WGA Nominations 2010

The Writers Guild of American announced their nominations for the best screenplays of 2009 yesterday. I hear rumor that the decisions are controversial, but from what I can tell, it seems like an interesting line-up. For all the complaints I read about predictability in awards season, it's strange to me to read so much uproar over nominations out of box. Few have mentioned that many of the films people are pounding their fists over were ineligible for recognition at the WGAs.


(500) Days of Summer, Written by Scott Neustadter & Michael H. Weber; Fox Searchlight

Avatar, Written by James Cameron; 20th Century Fox

The Hangover, Written by Jon Lucas & Scott Moore; Warner Bros.

The Hurt Locker, Written by Mark Boal; Summit Entertainment

A Serious Man, Written by Joel Coen & Ethan Coen; Focus Features

An inventive rom-com, a sci-fi epic doing gangbusters at the box office, a break out comic hit that people have loved until it started receiving awards attention, one of the best war films in recent memory, and a Coen brothers film. I'm not seeing the problem. Sure, I have films I'd prefer to see receive attention (oh, Drag Me to Hell and District 9...), but those are the breaks. The only glaring omission to me is Inglourious Basterds. Why would that be ignored? I don't know: maybe because it's a violent revisionist history film in multiple languages by a polarizing writer/director? Prepare yourselves now: Inglourious Basterds will either receive a slew of Academy Award nominations, or two: Picture and Supporting Actor for Waltz. 


Crazy Heart, Screenplay by Scott Cooper; Based on the novel by Thomas Cobb; Fox Searchlight

Julie & Julia, Screenplay by Nora Ephron; Based on the books Julie & Julia by Julie Powell and My Life in France by Julia Child with Alex Prud’homme; Sony Pictures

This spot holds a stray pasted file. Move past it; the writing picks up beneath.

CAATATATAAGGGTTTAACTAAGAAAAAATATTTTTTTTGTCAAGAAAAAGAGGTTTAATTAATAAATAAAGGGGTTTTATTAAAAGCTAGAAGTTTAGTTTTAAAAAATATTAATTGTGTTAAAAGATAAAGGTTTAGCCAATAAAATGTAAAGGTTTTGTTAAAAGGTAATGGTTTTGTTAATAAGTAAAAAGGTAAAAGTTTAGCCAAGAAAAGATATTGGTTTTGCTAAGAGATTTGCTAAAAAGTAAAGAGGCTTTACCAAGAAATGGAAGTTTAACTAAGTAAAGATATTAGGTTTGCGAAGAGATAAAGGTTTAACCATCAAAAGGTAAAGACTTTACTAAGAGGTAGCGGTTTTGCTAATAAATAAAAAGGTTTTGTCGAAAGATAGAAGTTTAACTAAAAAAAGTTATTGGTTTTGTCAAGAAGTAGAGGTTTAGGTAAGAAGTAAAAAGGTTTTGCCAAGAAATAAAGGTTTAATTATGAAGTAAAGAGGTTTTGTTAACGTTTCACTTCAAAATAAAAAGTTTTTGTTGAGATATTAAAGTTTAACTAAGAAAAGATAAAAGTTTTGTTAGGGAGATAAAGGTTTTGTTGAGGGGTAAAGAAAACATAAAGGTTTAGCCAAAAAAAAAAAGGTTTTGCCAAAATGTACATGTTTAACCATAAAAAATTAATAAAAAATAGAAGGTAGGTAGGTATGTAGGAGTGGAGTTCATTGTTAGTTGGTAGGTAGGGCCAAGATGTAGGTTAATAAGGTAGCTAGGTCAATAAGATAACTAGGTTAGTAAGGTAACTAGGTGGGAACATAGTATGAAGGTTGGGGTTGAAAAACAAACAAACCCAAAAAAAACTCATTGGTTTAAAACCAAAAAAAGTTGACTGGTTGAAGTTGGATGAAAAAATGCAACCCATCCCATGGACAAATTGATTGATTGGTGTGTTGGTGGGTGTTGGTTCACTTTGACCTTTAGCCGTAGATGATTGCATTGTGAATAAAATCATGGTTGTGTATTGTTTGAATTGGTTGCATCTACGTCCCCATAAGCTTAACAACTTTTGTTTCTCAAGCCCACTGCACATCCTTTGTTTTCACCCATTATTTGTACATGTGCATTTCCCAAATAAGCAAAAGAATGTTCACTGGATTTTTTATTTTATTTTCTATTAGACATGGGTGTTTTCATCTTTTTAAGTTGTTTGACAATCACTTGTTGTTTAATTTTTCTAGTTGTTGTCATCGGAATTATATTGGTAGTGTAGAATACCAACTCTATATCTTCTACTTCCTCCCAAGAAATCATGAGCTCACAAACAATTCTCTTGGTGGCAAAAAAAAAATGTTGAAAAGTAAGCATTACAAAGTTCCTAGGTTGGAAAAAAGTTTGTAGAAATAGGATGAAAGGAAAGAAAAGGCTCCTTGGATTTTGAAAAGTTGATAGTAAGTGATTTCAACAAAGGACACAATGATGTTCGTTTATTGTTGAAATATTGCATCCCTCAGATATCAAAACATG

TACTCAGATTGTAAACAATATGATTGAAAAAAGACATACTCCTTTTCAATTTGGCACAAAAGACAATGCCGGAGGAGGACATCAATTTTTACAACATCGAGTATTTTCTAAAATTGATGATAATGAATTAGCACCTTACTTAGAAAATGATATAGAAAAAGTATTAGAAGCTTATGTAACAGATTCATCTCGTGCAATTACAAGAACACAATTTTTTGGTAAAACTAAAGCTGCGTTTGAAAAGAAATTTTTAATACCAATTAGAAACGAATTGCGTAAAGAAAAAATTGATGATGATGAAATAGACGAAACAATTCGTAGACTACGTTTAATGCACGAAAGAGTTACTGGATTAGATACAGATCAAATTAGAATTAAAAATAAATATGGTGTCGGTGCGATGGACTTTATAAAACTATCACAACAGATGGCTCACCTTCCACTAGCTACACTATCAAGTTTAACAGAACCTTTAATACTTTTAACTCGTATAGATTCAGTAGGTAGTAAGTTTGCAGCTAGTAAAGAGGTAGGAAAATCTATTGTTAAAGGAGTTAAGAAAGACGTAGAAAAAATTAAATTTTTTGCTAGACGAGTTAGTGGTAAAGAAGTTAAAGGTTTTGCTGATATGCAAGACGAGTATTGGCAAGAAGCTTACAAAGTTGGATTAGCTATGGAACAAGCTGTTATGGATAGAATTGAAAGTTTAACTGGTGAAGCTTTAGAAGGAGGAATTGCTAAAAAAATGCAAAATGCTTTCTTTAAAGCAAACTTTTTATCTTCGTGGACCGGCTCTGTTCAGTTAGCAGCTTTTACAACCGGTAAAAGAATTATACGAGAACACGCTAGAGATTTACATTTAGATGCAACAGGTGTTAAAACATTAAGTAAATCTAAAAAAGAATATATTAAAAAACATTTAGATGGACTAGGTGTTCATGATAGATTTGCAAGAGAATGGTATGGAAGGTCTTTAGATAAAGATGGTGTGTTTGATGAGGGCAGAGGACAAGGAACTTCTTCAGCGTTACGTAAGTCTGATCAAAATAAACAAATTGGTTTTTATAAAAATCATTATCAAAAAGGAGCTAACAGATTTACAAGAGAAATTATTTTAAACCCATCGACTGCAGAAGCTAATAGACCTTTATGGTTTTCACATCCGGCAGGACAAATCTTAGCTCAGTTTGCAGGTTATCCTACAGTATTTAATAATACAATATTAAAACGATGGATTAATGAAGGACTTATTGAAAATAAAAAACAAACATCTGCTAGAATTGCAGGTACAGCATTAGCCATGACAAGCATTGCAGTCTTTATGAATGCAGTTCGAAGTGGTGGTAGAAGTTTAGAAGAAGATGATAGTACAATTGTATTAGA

Precious: Based on the novel Push by Sapphire, Screenplay by Geoffrey Fletcher; Based on the novel Push by Sapphire; Lionsgate

Star Trek, Written by Roberto Orci & Alex Kurtzman; Based upon Star Trek, Created by Gene Roddenberry; Paramount Pictures

Up in the Air, Screenplay by Jason Reitman and Sheldon Turner; Based upon the novel by Walter Kirn; Paramount Pictures

Near as I can tell, the only surprise here is Star Trek, another film people loved until it got awards recognition. Would I rather see Where the Wild Things Are, Coraline, or The Fantastic Mr. Fox nominated over Star Trek? Absolutely. Will it happen? No. And that's because I'm pretty sure Star Trek isn't getting in for the Academy Awards. This looks like 4/5 of a category.


Against the Tide, Screenplay by Richard Trank & Rabbi Marvin Hier; Moriah Films

Capitalism: A Love Story, Written by Michael Moore; Overture Films

The Cove, Written by Mark Monroe; Lionsgate and Roadside Attractions

Earth Days, Written by Robert Stone; Zeitgeist Films

Good Hair, Written by Chris Rock & Jeff Stilson and Lance Crouther and Chuck Sklar; Roadside Attractions

Soundtrack for a Revolution, Written by Bill Guttentag & Dan Sturman; Freedom Song Productions and Louverture Films

I'm pulling for Good Hair, as that would be great momentum to be remembered for next year's documentary bake-off at the Academy Awards. It was released too late to be nominated for the 2010 awards ceremony. Otherwise, I just wanted to post the Documentary nominees since no one seems to care about that category. Yes, documentaries need screenplays and no, they are not always written after the film is made. This is how the director guides his vision onto the screen.

Controversial choices? I don't think so. Then again, I don't pretend to see films just because everyone online thinks &quo t;x" is a guaranteed Oscar nominee and feign outrage when those predictions don't come true. I'm excited that different kinds of films are being nominated so far this season and hope it pulls through in some unusual choices outside of Best Picture at the Oscars.

Thanks, Christopher Campbell at Pajiba.

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